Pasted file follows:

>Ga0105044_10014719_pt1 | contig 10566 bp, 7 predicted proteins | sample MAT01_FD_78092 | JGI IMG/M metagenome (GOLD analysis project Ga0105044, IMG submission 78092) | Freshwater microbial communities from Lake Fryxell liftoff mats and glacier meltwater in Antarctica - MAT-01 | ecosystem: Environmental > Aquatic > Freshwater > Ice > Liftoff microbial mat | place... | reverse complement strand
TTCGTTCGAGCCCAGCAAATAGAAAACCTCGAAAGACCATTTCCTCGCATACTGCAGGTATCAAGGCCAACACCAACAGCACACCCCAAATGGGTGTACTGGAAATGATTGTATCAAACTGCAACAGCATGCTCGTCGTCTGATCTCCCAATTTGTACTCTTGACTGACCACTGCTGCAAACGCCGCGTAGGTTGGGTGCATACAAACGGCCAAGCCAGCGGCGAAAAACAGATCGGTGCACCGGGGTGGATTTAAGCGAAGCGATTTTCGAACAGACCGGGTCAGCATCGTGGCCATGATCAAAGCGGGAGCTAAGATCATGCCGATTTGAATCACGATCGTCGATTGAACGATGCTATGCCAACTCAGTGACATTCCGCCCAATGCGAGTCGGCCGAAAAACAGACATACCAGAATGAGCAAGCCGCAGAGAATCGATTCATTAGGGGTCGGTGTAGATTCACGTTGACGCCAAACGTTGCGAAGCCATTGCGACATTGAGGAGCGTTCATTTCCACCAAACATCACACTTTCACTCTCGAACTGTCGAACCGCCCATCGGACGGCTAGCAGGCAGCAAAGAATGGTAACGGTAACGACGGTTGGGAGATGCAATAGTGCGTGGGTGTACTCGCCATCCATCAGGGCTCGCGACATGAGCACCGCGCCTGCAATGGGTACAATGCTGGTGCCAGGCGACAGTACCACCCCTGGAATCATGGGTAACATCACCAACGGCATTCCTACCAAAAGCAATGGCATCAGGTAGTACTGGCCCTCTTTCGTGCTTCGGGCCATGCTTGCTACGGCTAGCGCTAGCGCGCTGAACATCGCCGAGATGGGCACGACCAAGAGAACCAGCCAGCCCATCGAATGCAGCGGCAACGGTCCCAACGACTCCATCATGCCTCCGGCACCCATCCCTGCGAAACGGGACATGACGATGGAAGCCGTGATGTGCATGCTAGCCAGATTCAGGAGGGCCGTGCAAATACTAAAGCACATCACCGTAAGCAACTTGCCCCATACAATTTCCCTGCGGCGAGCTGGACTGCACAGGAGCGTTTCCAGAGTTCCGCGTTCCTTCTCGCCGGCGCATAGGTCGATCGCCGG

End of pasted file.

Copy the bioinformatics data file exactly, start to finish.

>Ga0105044_10014719_pt1 | contig 10566 bp, 7 predicted proteins | sample MAT01_FD_78092 | JGI IMG/M metagenome (GOLD analysis project Ga0105044, IMG submission 78092) | Freshwater microbial communities from Lake Fryxell liftoff mats and glacier meltwater in Antarctica - MAT-01 | ecosystem: Environmental > Aquatic > Freshwater > Ice > Liftoff microbial mat | place... | reverse complement strand
TTCGTTCGAGCCCAGCAAATAGAAAACCTCGAAAGACCATTTCCTCGCATACTGCAGGTATCAAGGCCAACACCAACAGCACACCCCAAATGGGTGTACTGGAAATGATTGTATCAAACTGCAACAGCATGCTCGTCGTCTGATCTCCCAATTTGTACTCTTGACTGACCACTGCTGCAAACGCCGCGTAGGTTGGGTGCATACAAACGGCCAAGCCAGCGGCGAAAAACAGATCGGTGCACCGGGGTGGATTTAAGCGAAGCGATTTTCGAACAGACCGGGTCAGCATCGTGGCCATGATCAAAGCGGGAGCTAAGATCATGCCGATTTGAATCACGATCGTCGATTGAACGATGCTATGCCAACTCAGTGACATTCCGCCCAATGCGAGTCGGCCGAAAAACAGACATACCAGAATGAGCAAGCCGCAGAGAATCGATTCATTAGGGGTCGGTGTAGATTCACGTTGACGCCAAACGTTGCGAAGCCATTGCGACATTGAGGAGCGTTCATTTCCACCAAACATCACACTTTCACTCTCGAACTGTCGAACCGCCCATCGGACGGCTAGCAGGCAGCAAAGAATGGTAACGGTAACGACGGTTGGGAGATGCAATAGTGCGTGGGTGTACTCGCCATCCATCAGGGCTCGCGACATGAGCACCGCGCCTGCAATGGGTACAATGCTGGTGCCAGGCGACAGTACCACCCCTGGAATCATGGGTAACATCACCAACGGCATTCCTACCAAAAGCAATGGCATCAGGTAGTACTGGCCCTCTTTCGTGCTTCGGGCCATGCTTGCTACGGCTAGCGCTAGCGCGCTGAACATCGCCGAGATGGGCACGACCAAGAGAACCAGCCAGCCCATCGAATGCAGCGGCAACGGTCCCAACGACTCCATCATGCCTCCGGCACCCATCCCTGCGAAACGGGACATGACGATGGAAGCCGTGATGTGCATGCTAGCCAGATTCAGGAGGGCCGTGCAAATACTAAAGCACATCACCGTAAGCAACTTGCCCCATACAATTTCCCTGCGGCGAGCTGGACTGCACAGGAGCGTTTCCAGAGTTCCGCGTTCCTTCTCGCCGGCGCATAGGTCGATCGCCGG